Boris Johnson promised more weapons from the UK for Ukraine to defend itself against Russia as he faced criticism over the strength of the Government’s response to Vladimir Putin.
The Prime Minister said lethal defensive weapons and other aid would be sent to Ukraine in response to the “increasingly threatening behaviour” from Russia.
Mr Putin’s decision to recognise two breakaway states in eastern Ukraine and the deployment of Russian forces there led to a co-ordinated response in the form of economic sanctions from the UK, US and European Union.
The risk of a further escalation prompted the Prime Minister to agree to the new package of support for the Ukrainian military.
“This will include lethal aid in the form of defensive weapons and non-lethal aid,” he said.
Downing Street would not provide further details on the equipment being provided for “operational security reasons”.
The UK has already sent anti-tank weapons to the Ukrainian military to help counter the threat posed by Russian forces ringed around the country’s borders.
At Prime Minister’s Questions, Labour leader Sir Keir Starmer warned that the limited sanctions announced against Russia so far could “send the wrong message” to Mr Putin.
Further measures have been held in reserve if the crisis escalates, but Sir Keir said “there already has been an invasion” and urged Mr Johnson to unleash the full package of sanctions, “including excluding Russians from financial mechanisms like Swift and a ban on trading in Russian sovereign debt”.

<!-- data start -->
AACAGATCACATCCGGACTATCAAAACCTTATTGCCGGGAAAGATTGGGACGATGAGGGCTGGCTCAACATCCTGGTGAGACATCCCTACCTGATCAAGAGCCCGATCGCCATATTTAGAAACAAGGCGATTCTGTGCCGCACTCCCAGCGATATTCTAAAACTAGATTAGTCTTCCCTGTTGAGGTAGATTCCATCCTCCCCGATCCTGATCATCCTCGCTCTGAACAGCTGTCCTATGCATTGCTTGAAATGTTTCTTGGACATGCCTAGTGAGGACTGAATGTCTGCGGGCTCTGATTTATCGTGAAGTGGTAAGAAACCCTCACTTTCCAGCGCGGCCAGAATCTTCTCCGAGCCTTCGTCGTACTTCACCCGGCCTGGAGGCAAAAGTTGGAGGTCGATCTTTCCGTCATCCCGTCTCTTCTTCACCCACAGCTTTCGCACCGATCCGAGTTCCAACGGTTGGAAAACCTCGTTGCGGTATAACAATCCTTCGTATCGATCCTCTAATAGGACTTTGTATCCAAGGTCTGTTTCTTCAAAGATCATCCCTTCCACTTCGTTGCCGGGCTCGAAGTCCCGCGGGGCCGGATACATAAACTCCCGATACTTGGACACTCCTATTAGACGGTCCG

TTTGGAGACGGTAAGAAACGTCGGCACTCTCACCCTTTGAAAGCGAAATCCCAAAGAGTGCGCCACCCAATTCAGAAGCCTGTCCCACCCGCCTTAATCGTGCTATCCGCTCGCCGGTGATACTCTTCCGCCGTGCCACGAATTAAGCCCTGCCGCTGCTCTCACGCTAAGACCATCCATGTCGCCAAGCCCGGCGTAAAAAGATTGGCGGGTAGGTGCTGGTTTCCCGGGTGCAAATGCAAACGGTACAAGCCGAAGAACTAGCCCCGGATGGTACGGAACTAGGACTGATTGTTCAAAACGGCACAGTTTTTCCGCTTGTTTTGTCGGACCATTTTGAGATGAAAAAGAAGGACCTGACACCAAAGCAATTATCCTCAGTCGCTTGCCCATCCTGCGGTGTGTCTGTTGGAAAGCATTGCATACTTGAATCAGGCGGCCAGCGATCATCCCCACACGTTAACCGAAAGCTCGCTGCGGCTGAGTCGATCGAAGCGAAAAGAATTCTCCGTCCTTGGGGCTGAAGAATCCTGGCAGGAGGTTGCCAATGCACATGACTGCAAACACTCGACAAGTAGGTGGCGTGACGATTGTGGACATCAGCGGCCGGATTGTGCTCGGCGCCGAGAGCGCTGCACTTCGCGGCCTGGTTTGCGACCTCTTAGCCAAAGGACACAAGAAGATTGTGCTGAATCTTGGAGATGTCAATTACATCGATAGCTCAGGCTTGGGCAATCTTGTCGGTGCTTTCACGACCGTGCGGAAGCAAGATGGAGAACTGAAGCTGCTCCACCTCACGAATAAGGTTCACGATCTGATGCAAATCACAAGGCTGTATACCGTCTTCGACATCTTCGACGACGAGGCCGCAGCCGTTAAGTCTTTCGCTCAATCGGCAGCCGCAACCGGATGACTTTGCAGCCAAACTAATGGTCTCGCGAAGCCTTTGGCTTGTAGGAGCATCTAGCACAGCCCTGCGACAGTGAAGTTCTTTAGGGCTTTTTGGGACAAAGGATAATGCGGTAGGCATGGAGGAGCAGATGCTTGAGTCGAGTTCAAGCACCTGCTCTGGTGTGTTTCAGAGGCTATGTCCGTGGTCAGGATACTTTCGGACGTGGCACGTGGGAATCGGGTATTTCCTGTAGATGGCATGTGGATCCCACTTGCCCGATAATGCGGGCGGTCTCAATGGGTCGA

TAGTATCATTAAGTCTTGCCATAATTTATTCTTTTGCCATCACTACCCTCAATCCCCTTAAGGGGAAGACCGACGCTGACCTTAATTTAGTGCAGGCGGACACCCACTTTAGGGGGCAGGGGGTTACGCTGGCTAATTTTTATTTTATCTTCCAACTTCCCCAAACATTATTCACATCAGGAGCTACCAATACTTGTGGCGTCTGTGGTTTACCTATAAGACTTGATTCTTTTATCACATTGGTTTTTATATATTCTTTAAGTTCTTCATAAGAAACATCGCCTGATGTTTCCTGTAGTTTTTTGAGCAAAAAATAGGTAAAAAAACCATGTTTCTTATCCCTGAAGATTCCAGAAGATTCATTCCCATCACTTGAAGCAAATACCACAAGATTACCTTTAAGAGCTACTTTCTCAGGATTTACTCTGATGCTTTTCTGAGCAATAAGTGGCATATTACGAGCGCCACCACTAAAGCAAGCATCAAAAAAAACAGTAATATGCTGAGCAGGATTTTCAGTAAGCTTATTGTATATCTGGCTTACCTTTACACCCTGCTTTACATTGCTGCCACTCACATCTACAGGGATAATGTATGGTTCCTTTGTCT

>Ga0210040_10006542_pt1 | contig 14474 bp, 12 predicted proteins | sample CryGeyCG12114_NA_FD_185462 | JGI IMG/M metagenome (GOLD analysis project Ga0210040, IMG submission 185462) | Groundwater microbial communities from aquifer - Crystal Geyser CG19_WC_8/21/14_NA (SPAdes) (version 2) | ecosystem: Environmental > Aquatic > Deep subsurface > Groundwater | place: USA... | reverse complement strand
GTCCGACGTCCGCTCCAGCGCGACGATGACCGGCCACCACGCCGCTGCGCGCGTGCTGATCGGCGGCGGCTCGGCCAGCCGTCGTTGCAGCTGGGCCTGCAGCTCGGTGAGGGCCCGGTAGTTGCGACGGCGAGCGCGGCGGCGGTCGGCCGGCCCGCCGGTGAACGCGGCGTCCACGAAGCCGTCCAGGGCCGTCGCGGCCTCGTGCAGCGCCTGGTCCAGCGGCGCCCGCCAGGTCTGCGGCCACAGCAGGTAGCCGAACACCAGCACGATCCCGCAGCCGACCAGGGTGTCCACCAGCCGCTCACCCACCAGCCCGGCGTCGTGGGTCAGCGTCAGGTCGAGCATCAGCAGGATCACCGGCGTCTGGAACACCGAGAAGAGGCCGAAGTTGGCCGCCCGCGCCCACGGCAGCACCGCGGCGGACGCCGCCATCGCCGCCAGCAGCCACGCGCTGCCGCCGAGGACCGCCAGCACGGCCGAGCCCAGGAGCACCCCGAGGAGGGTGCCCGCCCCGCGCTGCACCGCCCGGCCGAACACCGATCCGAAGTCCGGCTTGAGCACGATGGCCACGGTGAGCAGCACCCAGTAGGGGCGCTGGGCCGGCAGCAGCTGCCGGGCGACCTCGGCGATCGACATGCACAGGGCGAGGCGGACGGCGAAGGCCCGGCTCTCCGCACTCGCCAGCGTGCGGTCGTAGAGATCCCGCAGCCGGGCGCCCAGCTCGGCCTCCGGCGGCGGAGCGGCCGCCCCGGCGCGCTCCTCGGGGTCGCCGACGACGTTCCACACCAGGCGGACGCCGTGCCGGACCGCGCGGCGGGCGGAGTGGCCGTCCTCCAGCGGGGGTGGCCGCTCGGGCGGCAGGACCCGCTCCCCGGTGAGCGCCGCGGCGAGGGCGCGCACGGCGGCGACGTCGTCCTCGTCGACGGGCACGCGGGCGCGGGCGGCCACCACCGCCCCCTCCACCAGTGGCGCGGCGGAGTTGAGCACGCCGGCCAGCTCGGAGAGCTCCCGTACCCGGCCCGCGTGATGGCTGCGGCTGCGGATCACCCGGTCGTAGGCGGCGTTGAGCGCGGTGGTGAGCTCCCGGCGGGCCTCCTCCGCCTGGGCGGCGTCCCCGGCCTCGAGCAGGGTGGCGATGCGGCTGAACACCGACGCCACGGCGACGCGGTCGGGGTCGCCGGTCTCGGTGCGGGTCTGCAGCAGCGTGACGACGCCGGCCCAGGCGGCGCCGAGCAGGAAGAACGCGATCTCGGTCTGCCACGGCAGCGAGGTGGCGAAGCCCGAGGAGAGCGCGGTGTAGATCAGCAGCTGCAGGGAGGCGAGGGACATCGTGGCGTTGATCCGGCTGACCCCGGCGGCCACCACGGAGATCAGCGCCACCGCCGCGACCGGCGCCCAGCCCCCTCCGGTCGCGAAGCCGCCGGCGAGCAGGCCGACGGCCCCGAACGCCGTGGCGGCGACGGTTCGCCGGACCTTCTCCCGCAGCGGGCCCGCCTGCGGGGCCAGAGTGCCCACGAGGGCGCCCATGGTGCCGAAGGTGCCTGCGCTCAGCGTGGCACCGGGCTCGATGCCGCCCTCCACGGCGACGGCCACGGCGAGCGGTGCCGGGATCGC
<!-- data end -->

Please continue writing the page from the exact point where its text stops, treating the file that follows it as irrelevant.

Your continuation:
Mr Johnson said: “What we want to see is de-escalation by Vladimir Putin.
“There is still hope that he will see sense, but we are ready very rapidly to escalate our sanctions.”
The Prime Minister said the next wave of measures “will stop all Russian banks, all oligarchs, all Russian individuals, raising money on London markets”.
In other developments:
– Defence Secretary Ben Wallace said Mr Putin had gone “full tonto” but had been left with no allies over his actions in Ukraine.
– Home Secretary Priti Patel said protections against possible Russian retaliatory actions in the UK such as cyber attacks were being stepped up.
– Culture Secretary Nadine Dorries wrote to regulator Ofcom about the Russian state-backed RT news channel, warning it could “look to spread harmful disinformation about the ongoing crisis in Ukraine”.
Three oligarchs linked to the Kremlin and five smaller Russian banks were targeted in what Mr Johnson called the “first barrage” of sanctions on Tuesday.
It follows Mr Putin’s announcement that Russia would recognise the breakaway “republics” of Donetsk and Luhansk in eastern Ukraine.
The UK is also considering sanctions for members of the Russian Duma and Federation Council who backed the decision to recognise the states.
The measures were still being finalised but could be done under existing legislation, Downing Street said.
Russia is currently estimated to have around 150,000 troops massed on the borders around Ukraine, with warplanes and armoured vehicles continuing to deploy in the area.
Mr Putin has said the only way to resolve the crisis is for the government in Kyiv to give up its ambitions to join Nato and to accept the “demilitarisation” of the country.